AgriTalk Brings in Favorite Pork Chefs for #PORKWeek

( Thomas Flory )

If you want to take advantage of the beautiful weather this weekend, there’s no better time to throw some pork on the smoker. AgriTalk host Chip Flory brought in his two favorite pork chefs on Thursday – his son, Thomas Flory, and son-in-law, Dave Carolan, to discuss their tips on smoking pork.

Chip shares a few ways to go pork butt in the crockpot, too. “The key is to let it go low and long,” he says. 

Thomas and Carolan shared a few of their favorite ways to prepare pork, including these tips from Thomas for pork butt on the smoker.

1. Create a rub with some Dijon Mustard, brown sugar, garlic salt, onion powder and red pepper flakes, just for a little bit of a kick to it. 


Photo by Thomas Flory.

2. Rub that mixture on the pork butt about 24 hours before and let it sit in the refrigerator. The more time it can soak in, the better, Thomas says. 

3. Take the pork butt out of the fridge after 24 hours and let it warm up for about an hour. Thomas says the colder the meat, the more smoke you’ll get penetrating. Because of this, a lot of people like taking it straight from the fridge. During that hour the pork is sitting, he likes to inject it with some apple juice and then salt and pepper it right before it goes on the smoker. 

4. Put the pork butt on the smoker on high heat for an hour.  He recommends placing the meat fat side up at 380 degrees Fahrenheit for an hour so the marinade can create a nice, dark bark, he says.

5. After one hour, turn it down to 225 degrees and cook until it hits 160 degrees internally.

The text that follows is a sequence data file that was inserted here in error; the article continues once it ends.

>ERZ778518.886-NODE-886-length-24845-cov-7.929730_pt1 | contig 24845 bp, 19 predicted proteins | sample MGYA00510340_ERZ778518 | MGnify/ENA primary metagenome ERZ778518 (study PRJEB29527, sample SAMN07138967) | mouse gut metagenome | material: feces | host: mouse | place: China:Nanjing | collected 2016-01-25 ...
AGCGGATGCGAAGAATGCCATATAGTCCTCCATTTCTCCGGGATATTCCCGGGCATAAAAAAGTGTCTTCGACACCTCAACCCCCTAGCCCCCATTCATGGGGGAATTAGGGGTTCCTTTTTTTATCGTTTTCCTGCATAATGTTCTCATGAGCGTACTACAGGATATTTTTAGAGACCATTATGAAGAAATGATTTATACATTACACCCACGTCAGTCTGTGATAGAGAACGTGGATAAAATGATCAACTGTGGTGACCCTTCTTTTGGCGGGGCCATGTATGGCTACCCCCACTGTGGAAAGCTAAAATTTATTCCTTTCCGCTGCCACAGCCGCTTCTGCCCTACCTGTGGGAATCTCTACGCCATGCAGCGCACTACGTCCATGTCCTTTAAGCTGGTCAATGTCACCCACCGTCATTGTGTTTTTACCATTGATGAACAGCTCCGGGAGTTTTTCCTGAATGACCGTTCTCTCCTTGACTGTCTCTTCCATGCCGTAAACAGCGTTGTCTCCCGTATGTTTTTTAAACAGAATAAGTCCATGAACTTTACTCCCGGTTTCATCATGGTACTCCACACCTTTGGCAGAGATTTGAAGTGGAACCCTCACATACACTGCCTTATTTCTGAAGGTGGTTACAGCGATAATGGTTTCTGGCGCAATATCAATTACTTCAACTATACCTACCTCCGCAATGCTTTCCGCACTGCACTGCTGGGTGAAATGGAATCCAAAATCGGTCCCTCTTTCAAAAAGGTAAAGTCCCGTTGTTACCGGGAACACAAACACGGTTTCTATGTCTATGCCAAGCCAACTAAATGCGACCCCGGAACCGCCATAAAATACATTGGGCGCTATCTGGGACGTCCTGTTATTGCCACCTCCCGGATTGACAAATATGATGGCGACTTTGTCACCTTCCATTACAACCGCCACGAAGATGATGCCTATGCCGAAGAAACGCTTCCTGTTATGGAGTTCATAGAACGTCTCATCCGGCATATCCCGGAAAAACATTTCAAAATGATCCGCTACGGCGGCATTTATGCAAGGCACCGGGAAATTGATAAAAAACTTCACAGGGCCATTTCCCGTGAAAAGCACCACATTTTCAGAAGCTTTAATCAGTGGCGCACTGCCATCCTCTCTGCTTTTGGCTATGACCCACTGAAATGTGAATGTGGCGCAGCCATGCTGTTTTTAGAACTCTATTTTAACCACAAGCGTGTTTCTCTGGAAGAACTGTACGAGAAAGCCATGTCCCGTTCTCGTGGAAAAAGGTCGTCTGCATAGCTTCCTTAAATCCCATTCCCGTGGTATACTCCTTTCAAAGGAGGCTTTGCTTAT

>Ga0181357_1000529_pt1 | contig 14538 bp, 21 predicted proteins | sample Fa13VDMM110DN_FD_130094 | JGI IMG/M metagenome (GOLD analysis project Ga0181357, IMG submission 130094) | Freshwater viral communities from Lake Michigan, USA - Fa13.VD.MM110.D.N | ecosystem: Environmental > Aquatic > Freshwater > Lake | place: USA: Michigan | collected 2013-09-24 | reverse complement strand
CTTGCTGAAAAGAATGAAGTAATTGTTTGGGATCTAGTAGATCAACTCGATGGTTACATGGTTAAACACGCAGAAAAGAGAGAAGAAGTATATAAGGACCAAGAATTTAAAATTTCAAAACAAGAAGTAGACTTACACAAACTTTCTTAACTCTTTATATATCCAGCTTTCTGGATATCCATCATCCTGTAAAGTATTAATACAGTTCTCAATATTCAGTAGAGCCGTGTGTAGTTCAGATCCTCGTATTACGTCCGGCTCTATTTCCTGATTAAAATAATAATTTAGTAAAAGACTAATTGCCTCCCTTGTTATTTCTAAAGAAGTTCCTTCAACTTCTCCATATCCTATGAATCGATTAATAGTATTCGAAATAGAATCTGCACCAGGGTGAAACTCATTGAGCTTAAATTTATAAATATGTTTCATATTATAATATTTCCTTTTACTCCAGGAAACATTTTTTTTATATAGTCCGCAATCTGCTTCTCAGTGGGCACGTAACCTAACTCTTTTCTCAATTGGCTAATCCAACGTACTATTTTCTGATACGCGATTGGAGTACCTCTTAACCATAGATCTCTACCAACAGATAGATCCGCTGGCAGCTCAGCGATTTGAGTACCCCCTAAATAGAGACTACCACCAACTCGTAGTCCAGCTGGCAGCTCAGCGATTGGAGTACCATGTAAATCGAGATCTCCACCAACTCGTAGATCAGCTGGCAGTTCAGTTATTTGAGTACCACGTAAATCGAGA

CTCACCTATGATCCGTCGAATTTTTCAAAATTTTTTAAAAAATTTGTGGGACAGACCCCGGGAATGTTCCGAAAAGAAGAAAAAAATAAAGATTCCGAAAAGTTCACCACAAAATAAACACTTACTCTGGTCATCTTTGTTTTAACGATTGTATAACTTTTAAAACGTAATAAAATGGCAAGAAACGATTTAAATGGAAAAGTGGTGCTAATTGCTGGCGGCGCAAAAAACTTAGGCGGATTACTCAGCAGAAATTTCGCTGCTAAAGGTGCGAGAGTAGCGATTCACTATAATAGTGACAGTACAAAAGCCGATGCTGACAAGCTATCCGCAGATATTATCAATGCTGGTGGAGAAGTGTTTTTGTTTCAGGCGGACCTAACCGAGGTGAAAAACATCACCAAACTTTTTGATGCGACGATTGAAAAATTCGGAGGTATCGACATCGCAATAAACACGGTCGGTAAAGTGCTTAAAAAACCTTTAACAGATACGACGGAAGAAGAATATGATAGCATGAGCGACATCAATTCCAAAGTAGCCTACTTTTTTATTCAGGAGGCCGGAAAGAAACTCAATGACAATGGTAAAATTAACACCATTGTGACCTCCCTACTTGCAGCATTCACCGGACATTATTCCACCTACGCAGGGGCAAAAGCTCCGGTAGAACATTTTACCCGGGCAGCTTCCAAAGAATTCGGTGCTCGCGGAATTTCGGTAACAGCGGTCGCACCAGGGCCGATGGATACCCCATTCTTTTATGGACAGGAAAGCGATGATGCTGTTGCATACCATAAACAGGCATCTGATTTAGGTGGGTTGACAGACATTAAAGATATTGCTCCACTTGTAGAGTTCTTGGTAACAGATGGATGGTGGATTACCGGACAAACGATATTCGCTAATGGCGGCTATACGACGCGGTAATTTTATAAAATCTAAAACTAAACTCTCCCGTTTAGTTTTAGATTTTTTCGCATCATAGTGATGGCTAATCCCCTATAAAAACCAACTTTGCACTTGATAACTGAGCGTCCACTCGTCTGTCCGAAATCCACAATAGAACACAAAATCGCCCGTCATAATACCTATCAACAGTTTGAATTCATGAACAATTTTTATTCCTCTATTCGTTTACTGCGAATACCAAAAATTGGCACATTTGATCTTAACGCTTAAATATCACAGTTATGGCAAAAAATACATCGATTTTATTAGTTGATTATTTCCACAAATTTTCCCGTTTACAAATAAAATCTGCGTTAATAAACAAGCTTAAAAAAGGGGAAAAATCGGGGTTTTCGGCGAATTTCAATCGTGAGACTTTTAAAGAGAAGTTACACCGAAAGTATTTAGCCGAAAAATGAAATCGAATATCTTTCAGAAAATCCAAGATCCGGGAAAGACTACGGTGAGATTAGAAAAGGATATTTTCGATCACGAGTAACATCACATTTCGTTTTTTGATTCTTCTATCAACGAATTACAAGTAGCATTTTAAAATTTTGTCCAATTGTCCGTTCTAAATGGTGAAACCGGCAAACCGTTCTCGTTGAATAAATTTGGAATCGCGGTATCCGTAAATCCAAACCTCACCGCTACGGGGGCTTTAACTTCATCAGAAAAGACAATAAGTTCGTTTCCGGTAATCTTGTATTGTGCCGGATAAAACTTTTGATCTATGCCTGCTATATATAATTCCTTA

6. Then, take it off the smoker and wrap it in tinfoil as tight as you can to keep the juices inside. Before wrapping it, Thomas likes to pour a little apple juice, a bit of olive oil and Worcestershire sauce on it, he says.

7. Then, put it back on the smoker and let it do its thing until it reaches an internal temperature of 205 degrees.

8. Once the pork butt is done, let it rest for an hour. 


Photo by Thomas Flory.

“Pork can be prepared so many different ways,” Chip adds. “This is a beautiful way to go about cooking those awesome pork products but don't be too intimidated. Just follow some of these instructions from Dave and Tom. Get out there and have some fun this weekend.”

We know that nothing can replace World Pork Expo, but we will be uniting together June 1-6 for PORK Week across all of our Farm Journal platforms to elevate the important role the pork industry plays in feeding the world. Share your stories and post photos on social media using #PORKWeek to help us honor the pork industry. From “AgDay TV” to “AgriTalk” to “U.S. Farm Report” to PorkBusiness.com and everything in between, tune in and join us as we acknowledge the most noble profession there is: feeding people.

More from PORK Week:

What’s Trending? Smoking Pork

Ready to Please Your Crew? Try These 5 Pulled Pork Favorites

Q&A Series: Pig Farmers Open Up About the Future

 
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